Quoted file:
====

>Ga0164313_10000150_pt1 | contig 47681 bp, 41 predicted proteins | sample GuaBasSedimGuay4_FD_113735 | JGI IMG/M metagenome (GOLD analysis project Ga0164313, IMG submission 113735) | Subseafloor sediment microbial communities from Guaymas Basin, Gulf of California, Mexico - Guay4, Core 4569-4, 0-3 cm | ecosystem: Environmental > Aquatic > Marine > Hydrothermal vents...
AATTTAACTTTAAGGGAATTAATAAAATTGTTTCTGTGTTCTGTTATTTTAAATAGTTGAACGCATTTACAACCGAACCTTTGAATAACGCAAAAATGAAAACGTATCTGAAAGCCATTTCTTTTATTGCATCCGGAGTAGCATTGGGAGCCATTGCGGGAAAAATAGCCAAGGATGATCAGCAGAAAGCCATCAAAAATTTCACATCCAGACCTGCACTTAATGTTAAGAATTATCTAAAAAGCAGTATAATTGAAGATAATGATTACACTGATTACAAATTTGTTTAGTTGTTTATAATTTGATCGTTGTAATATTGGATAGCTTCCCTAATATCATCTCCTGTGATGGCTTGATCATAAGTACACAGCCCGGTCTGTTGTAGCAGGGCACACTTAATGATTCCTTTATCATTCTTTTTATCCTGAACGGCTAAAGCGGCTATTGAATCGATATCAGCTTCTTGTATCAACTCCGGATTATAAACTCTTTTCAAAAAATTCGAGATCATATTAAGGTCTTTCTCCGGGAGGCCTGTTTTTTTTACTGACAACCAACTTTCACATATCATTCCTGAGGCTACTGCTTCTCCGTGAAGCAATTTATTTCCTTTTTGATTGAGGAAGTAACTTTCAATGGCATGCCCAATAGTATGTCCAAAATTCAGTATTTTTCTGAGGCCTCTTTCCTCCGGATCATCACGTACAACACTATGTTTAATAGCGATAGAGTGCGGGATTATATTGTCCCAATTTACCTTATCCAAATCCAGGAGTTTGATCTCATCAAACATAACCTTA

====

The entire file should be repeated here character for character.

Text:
>Ga0164313_10000150_pt1 | contig 47681 bp, 41 predicted proteins | sample GuaBasSedimGuay4_FD_113735 | JGI IMG/M metagenome (GOLD analysis project Ga0164313, IMG submission 113735) | Subseafloor sediment microbial communities from Guaymas Basin, Gulf of California, Mexico - Guay4, Core 4569-4, 0-3 cm | ecosystem: Environmental > Aquatic > Marine > Hydrothermal vents...
AATTTAACTTTAAGGGAATTAATAAAATTGTTTCTGTGTTCTGTTATTTTAAATAGTTGAACGCATTTACAACCGAACCTTTGAATAACGCAAAAATGAAAACGTATCTGAAAGCCATTTCTTTTATTGCATCCGGAGTAGCATTGGGAGCCATTGCGGGAAAAATAGCCAAGGATGATCAGCAGAAAGCCATCAAAAATTTCACATCCAGACCTGCACTTAATGTTAAGAATTATCTAAAAAGCAGTATAATTGAAGATAATGATTACACTGATTACAAATTTGTTTAGTTGTTTATAATTTGATCGTTGTAATATTGGATAGCTTCCCTAATATCATCTCCTGTGATGGCTTGATCATAAGTACACAGCCCGGTCTGTTGTAGCAGGGCACACTTAATGATTCCTTTATCATTCTTTTTATCCTGAACGGCTAAAGCGGCTATTGAATCGATATCAGCTTCTTGTATCAACTCCGGATTATAAACTCTTTTCAAAAAATTCGAGATCATATTAAGGTCTTTCTCCGGGAGGCCTGTTTTTTTTACTGACAACCAACTTTCACATATCATTCCTGAGGCTACTGCTTCTCCGTGAAGCAATTTATTTCCTTTTTGATTGAGGAAGTAACTTTCAATGGCATGCCCAATAGTATGTCCAAAATTCAGTATTTTTCTGAGGCCTCTTTCCTCCGGATCATCACGTACAACACTATGTTTAATAGCGATAGAGTGCGGGATTATATTGTCCCAATTTACCTTATCCAAATCCAGGAGTTTGATCTCATCAAACATAACCTTA